Our entrées came out almost on top of the crab cakes and sushi. That, combined with the long wait between salad and appetizers, indicated some timing issues in the kitchen—which is concerning, given the relative dearth of diners. Amy had vacillated over Tiger Shrimp Stiry-Fry, with coconut-curry sauce, fried rice noodles, and stir-fried vegetables; and Pesto Pasta, with sun-dried tomato pesto crème, fresh basil, asparagus, and feta cheese. It being her birthday and all, I offered to get the one she didn’t pick, and then to let her trade if they came out and she wound up liking mine better. Turned out, though, that the joke was on us—neither entrée was very good at all. They sounded like interesting combinations, but this gives me a chance to remind myself, once again, to never order pasta at a non-Italian restaurant.

It was hard to tell based on the texture of the noodles in Amy’s dish whether they had been made from fried rice or whether they were rice noodles that had been fried. Either way, they were gummy and overcooked, which is, I’m sorry to say, how you often find rice noodles around here. The coconut and the curry in the sauce seemed to be engaged in some kind of contest to see which could be less obtrusive—with the end result being that I could barely taste either of them, particularly the curry. I suspect the kitchen feels compelled to cater to the unimaginative and bland palates of Ordinary Americans. The ingredients in my Pesto Pasta were similarly flavorless, and by the time I got around to digging into it—I had to finish the sushi and my share of the crab cakes first—the sauce had congealed into a separated, goopy substance that might have been suitable for masonry work.

Except for the sushi, I can’t really recommend Forty Five˚ for anything. For a place that’s clearly going for that hip, ultralounge vibe, they’ve picked an odd place to set up shop. Maybe the rent on Meridian Street, between the Circle and the railroad tracks, where these ultralounge places seem to thrive, was too steep? Oh, and don’t go in your Pacers or Colts gear. They have a policy on “attire,” to ensure an “atmosphere that is agreeable to all our clients.”

765 Massachusettts Avenue

Saturday, December 01, 2012


I joked to Amy shortly after we sat down that I hoped eating here would not make me want to run right out the next day and buy a copy of Kurt Vonnegut’s Bluebeard, the novel from which the restaurant got its name; and then, of course, by the end of the meal, I wanted to run right out the next day and buy a copy of Bluebeard. Amy and I usually take each other out for dinner, in lieu of buying presents, to celebrate the anniversary of each of our arrivals on earth. I usually forget to think about it when my turn comes around, and then have to come up with something completely unthought out at the very last second. This year, however, I had three ideas percolating in the back of my mind—Bluebeard, Recess, and Black Market.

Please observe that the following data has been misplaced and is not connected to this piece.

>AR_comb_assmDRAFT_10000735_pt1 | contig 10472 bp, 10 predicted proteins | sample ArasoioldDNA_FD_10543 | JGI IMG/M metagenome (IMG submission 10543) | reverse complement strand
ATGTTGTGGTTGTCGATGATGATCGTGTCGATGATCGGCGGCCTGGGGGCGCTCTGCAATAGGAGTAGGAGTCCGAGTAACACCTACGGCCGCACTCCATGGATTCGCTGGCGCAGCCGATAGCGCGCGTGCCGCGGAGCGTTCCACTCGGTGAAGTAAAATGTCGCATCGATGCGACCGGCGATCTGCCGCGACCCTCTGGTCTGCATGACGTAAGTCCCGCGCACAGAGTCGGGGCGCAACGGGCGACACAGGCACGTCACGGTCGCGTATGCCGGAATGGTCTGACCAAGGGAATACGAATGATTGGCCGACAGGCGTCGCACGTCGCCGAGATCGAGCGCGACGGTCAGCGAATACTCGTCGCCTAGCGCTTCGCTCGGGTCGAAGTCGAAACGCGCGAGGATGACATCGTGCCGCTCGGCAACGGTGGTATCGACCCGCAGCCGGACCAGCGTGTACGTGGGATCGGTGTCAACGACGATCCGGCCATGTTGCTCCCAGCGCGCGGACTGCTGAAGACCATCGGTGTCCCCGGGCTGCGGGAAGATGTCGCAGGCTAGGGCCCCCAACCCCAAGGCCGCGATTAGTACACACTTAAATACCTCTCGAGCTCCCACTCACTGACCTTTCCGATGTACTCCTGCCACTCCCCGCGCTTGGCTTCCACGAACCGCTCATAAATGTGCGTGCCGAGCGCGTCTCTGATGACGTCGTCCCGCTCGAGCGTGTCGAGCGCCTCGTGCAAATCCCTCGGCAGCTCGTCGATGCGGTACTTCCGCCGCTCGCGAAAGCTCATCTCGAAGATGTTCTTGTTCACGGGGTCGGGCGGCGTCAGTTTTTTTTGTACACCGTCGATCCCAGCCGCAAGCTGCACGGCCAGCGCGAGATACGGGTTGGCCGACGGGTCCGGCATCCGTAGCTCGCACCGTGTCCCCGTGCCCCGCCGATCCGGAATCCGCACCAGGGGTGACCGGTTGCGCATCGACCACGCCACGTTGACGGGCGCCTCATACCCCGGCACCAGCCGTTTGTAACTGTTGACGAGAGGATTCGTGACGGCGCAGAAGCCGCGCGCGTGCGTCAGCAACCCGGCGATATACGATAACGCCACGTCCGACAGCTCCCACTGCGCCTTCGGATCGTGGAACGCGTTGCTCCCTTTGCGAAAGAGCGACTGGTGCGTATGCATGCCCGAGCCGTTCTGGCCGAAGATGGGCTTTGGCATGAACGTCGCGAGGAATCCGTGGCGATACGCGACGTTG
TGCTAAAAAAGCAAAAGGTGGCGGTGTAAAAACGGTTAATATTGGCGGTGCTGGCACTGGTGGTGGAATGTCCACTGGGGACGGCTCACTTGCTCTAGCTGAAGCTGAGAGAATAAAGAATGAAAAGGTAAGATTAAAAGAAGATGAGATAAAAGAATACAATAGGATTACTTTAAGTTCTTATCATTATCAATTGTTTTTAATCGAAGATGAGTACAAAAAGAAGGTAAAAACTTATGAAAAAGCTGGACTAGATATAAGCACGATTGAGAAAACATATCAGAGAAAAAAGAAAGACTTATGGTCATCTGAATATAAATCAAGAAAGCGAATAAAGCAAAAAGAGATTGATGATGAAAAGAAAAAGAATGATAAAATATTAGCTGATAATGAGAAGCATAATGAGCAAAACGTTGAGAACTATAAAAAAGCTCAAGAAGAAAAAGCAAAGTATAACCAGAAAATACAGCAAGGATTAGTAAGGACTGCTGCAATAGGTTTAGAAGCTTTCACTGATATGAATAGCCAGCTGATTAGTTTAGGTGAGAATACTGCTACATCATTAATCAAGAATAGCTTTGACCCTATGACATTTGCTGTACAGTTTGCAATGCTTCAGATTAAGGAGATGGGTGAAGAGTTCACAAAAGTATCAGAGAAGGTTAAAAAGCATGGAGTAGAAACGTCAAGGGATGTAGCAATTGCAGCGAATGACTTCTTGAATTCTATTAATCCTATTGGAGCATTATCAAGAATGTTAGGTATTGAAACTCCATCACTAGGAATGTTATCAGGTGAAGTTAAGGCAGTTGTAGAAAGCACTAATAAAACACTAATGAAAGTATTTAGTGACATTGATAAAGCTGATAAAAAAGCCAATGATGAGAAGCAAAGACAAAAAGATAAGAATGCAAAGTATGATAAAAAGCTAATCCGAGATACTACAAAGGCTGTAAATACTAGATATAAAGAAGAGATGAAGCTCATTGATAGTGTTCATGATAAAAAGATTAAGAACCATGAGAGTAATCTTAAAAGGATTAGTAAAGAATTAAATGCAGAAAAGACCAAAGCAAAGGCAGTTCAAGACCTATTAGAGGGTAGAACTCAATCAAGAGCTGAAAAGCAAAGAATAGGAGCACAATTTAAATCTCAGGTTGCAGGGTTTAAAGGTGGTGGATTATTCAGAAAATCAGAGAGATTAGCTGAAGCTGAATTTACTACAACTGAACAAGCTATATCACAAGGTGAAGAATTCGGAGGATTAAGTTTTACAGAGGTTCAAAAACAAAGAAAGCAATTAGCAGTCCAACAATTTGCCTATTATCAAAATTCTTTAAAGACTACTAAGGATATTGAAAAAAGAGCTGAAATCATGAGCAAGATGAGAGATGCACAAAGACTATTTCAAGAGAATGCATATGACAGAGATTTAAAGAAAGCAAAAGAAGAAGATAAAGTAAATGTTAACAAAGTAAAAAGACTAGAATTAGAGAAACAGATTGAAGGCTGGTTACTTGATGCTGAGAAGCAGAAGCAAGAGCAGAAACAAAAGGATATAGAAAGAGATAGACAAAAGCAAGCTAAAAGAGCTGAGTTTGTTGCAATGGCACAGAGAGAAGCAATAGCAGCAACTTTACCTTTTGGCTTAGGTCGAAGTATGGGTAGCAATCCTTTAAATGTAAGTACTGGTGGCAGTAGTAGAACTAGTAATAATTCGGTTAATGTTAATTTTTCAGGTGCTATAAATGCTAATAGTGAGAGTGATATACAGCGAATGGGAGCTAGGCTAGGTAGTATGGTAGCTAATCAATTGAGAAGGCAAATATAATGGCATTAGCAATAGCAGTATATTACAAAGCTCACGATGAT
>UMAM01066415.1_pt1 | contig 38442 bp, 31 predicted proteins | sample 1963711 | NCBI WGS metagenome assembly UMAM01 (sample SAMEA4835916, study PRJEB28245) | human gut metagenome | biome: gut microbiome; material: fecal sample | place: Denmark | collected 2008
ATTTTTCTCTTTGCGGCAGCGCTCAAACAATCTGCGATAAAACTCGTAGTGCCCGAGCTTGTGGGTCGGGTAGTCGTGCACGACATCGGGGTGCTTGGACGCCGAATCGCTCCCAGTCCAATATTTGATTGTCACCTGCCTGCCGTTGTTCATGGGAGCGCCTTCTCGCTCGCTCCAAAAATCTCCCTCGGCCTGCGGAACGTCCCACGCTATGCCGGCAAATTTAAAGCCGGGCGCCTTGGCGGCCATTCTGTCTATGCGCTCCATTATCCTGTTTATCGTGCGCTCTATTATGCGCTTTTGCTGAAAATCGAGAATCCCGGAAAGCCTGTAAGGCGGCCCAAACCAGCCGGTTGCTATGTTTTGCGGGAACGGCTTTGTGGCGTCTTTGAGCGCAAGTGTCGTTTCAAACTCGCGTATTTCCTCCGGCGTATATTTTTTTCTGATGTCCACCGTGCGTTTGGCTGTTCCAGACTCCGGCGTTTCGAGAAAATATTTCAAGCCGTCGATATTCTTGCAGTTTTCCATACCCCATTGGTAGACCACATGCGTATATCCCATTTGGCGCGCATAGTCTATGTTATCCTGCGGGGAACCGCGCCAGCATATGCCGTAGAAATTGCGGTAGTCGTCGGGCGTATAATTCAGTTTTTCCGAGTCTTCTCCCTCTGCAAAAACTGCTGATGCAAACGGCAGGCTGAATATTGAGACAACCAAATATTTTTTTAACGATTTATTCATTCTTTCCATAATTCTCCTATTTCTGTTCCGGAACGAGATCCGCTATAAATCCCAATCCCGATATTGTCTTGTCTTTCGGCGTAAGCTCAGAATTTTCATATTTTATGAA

There was an article in NUVO recently that was tangentially about the restaurant, but which was really more about the father of the guy who owns the restaurant. The descriptions of the father’s peripatetic life, his rock-star credentials, his ability to work with his hands and fix things up—abandoned storefronts all over the city, especially along Mass Ave, and now the space in Fletcher Place that Bluebeard occupies—made me even more interested in the place than I had been after looking at the eclectic menu and discovering that they have a separate bakery attached to the restaurant—where they bake all of their own bread, on-site.

I also checked the menus for each restaurant on the magic internets the day we were planning to go out, hoping that might help me make up my mind. I was leaning toward Bluebeard, but I wanted Recess and Black Market to have the chance to make their respective cases, since menus for all three restaurants change on a regular basis. The menu at Recess actually changes daily, and is entirely based on what’s in season and what is available locally. Unfortunately, I didn’t write down what they were serving at Recess last Wednesday, so I don’t recall exactly what was on the menu that I thought Amy would either not like or be hesitant to try. Black Market was offering a root vegetable masala that sounded awfully tempting. In the end, though, the intriguing combination of charcuterie, cheese, salads, and small/medium/large plates, combined with the story of the restaurant’s origin, led me to Bluebeard.

The restaurant is tucked away off of Virginia Avenue, right where it makes a T with College Avenue, and the entrance sits at an angle off of the sidewalk. (When Amy asked about the neighborhood, which she deemed “cute,” as we were walking back to the car after dinner, I erroneously placed the restaurant in Fountain Square. We eat in Fountain Square so often that I think I have automatically assigned any restaurant on Virginia Avenue to that neighborhood, even though you’re not actually in Fountain Square going southeast on Virginia out of downtown until you cross the interstate.) The walls are lined with bookshelves and typewriters, including one that is supposedly a replica of the one that Vonnegut used when he was writing Bluebeard. I don’t remember much of the rest of the décor, because it’s been a little over a week since we ate there; and instead of writing about the restaurant right away, I’ve been concentrating on National Novel Writing Month.